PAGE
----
His collapsed first marriage.

Marcella found her voice in school,
Wrote essays full of pretty lies about
Fine dresses, porcelain dollies, a kind mother, a pet dog—
The teachers must’ve known none of it was true
But they praised her, saw how the girl
Loved books, made school her world’s center,
A quiet, ordered space apart from the cramped flat,
The money woes, the no-count father
Drifting from job to job, his bum leg, drinking binges.
The grandmother was kind but slovenly,
Bedbugs, irregular meals, many a night
Supper was bread soaked in milk.
The girl’s aunt gave her sanctuary, a place
In the kitchen to do her lessons, a mug
Of half-coffee, half milk, two spoons of sugar,
A fried egg with toast. The coffeepot
always on the stove perking away,
Neighbors and friends dropped in.
It hurt to have to go home.

Her mother appeared without warning,
Up from Baltimore, always in a new dress,
Latest fashion, hair bobbed, cheeks
Dotted with circles of rouge. She looked
Like a duchess, the girl thought, or a film star—
Pola Negri or Clara Bow. Perfume wafted from her.
You couldn’t help being charmed by her stories,
Parties, the Baltimore theaters, amusement parks with
Lighted dance pavilions, summers at the shore—
After a day or two, Mother would pack,
Pat her face with DuBarry powder, disappear
In a taxi to the train station.
She never sent letters, only a postcard now and then.
At night, in her cot, in the room she shared
With her two half-sisters, the girl prayed
Her mother would come back for her.

One day, tired of waiting, she ran to Aunt Liza’s,
Insisted on making a trunk call to Baltimore.
Liza was her mouthpiece, she said the girl,
nearly ten, was desperate to leave the railroad town.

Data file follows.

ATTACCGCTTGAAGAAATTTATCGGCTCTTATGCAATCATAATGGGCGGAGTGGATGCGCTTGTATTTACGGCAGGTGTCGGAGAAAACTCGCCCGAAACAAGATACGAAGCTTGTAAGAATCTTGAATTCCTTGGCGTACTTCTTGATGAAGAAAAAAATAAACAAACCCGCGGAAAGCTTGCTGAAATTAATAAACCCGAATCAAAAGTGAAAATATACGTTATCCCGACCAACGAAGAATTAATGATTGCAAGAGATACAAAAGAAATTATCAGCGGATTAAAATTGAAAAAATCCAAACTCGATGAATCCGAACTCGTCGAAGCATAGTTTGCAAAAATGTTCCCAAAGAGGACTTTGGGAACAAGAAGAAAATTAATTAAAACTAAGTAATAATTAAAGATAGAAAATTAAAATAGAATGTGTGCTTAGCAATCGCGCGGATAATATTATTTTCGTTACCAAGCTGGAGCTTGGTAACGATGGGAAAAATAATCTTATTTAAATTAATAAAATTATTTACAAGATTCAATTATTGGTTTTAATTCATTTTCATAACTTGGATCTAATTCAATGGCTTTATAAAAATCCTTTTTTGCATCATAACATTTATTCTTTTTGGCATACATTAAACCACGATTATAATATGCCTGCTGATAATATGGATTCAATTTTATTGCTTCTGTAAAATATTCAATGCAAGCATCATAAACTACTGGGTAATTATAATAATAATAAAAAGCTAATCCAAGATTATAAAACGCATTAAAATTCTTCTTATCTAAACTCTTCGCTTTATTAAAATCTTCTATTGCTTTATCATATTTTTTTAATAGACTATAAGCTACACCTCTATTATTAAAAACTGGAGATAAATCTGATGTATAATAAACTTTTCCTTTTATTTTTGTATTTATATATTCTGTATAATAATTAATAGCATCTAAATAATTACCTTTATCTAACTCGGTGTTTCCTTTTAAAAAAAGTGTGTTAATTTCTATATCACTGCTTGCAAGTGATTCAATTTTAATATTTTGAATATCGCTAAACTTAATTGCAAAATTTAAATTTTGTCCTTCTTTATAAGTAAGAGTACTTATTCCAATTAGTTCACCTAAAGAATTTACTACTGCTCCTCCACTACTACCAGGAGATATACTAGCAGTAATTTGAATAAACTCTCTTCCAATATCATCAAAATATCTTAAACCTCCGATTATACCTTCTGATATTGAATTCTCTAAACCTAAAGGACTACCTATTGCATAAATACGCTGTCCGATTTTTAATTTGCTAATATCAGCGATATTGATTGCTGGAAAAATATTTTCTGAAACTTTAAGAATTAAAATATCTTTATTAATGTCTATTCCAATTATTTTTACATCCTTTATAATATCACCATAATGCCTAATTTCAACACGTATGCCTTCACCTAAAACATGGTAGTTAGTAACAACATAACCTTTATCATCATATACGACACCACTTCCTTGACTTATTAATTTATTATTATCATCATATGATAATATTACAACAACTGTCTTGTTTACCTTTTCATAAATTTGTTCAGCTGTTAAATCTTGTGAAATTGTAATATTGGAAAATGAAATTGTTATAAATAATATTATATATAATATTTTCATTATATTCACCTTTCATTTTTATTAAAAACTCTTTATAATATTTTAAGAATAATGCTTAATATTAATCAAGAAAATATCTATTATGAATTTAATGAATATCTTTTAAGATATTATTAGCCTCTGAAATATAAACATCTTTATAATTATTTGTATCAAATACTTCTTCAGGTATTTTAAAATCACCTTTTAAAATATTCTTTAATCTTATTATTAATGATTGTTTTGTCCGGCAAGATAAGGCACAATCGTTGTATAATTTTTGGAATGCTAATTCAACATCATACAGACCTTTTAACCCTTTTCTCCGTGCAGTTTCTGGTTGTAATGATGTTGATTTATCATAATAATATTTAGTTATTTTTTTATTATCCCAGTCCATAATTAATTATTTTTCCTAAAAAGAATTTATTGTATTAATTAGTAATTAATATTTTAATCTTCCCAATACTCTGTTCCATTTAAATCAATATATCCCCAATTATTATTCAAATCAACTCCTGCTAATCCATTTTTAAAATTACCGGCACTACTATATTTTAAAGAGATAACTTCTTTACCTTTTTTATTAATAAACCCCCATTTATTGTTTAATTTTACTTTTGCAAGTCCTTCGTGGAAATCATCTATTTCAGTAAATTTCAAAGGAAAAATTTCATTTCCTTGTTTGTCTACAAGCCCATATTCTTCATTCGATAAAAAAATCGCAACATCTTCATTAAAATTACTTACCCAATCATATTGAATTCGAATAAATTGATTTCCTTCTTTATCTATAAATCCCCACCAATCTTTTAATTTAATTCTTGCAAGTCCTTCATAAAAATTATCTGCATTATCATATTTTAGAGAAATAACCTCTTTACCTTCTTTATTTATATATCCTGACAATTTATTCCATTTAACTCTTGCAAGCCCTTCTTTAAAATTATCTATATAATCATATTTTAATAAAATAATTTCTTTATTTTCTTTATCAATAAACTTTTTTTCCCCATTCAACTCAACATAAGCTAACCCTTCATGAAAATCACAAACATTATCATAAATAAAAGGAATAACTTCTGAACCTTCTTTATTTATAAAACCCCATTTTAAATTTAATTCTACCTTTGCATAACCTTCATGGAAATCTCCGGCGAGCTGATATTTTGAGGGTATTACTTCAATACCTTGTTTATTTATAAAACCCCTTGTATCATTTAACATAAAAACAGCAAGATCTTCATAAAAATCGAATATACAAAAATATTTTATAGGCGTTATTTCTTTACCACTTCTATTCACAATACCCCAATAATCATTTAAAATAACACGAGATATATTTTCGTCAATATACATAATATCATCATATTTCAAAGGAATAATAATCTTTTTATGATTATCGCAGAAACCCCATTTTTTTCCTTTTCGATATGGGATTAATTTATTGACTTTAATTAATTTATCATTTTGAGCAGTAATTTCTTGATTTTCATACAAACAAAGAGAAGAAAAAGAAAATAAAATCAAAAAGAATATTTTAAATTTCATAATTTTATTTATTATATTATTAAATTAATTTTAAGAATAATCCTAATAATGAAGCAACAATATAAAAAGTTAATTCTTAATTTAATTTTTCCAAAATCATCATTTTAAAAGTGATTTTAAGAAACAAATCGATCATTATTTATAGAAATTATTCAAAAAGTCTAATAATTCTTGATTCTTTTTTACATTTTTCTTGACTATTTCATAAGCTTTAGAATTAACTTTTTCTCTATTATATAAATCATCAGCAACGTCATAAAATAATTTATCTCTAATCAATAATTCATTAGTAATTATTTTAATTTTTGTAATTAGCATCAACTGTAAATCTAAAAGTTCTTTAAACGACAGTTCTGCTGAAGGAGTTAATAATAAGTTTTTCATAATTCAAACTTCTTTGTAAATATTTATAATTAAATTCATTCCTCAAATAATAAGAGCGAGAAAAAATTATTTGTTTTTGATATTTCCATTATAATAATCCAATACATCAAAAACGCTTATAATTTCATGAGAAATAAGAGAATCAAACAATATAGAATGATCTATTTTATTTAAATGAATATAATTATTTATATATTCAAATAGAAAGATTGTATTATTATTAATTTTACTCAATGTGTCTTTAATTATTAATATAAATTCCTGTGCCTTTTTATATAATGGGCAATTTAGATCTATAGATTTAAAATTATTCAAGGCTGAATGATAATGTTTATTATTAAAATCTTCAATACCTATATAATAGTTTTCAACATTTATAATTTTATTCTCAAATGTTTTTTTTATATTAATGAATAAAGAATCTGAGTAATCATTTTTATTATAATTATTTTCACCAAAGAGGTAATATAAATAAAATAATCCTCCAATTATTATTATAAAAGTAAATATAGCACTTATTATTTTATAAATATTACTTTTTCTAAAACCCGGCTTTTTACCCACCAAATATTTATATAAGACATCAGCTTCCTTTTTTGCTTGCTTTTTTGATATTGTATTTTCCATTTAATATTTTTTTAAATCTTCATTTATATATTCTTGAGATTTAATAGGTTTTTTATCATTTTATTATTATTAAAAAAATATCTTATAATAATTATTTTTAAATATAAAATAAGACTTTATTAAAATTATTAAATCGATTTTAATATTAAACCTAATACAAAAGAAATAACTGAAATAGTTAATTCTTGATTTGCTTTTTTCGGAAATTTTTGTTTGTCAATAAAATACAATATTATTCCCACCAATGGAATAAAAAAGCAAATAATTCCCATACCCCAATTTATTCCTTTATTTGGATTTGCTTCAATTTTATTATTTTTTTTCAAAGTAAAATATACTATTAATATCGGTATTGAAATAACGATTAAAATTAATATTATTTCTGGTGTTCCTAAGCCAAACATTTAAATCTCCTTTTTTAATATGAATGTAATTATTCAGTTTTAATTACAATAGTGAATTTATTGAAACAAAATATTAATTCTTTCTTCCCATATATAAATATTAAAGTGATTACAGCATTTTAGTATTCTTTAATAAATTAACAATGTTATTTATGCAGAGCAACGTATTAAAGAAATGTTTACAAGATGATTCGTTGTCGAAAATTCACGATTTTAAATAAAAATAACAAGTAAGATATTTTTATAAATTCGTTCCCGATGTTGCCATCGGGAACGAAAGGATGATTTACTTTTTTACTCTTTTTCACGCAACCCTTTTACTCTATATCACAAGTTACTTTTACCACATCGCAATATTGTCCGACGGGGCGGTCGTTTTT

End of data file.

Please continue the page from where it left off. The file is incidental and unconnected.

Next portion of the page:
The girl sat at the kitchen table,
Her aunt replaced the black receiver into the black handset.
The train would leave the next day at eight. Uncle Guy
was the fireman on that haul. Go home, Aunt Liza said
pack everything you can’t live without,
Forget about everything else.
The girl kissed her grandmother goodbye.
Her father handed her a dollar and wished her well.
Uncle Guy waited at the curb in front of the tenement,
Took her case from her. They walked to the depot in silence.

My mother said she never saw her grandmother again.
Must have broken her heart when I left, she
Mused. But you saved yourself, I said.

Lynne Viti teaches in the Writing Program at Wellesley College. Her chapbook, Baltimore Girls, was published in 2017 by Finishing Line, and a second chapbook, The Glamorganshire Bible, is forthcoming in winter 2017. Her writing has appeared in more than sixty online and print venues, most recently, The Thing Itself, Stillwater Review, Bear Review, In-Flight Magazine, Tin Lunchbox, Lost Sparrow, South Florida Poetry Journal, Little Patuxent Review, Amuse-Bouche, Paterson Review, and The Baltimore Sun. She was awarded Honorable Mentions in the 2015 Allen Ginsberg Poetry Competition and in the 2017 Concrete Wolf Louis Chapbook competition, and was named a finalist in the 2016 Grey Borders Wanted Works competition. She blogs at

Photo Credit: Richard Howard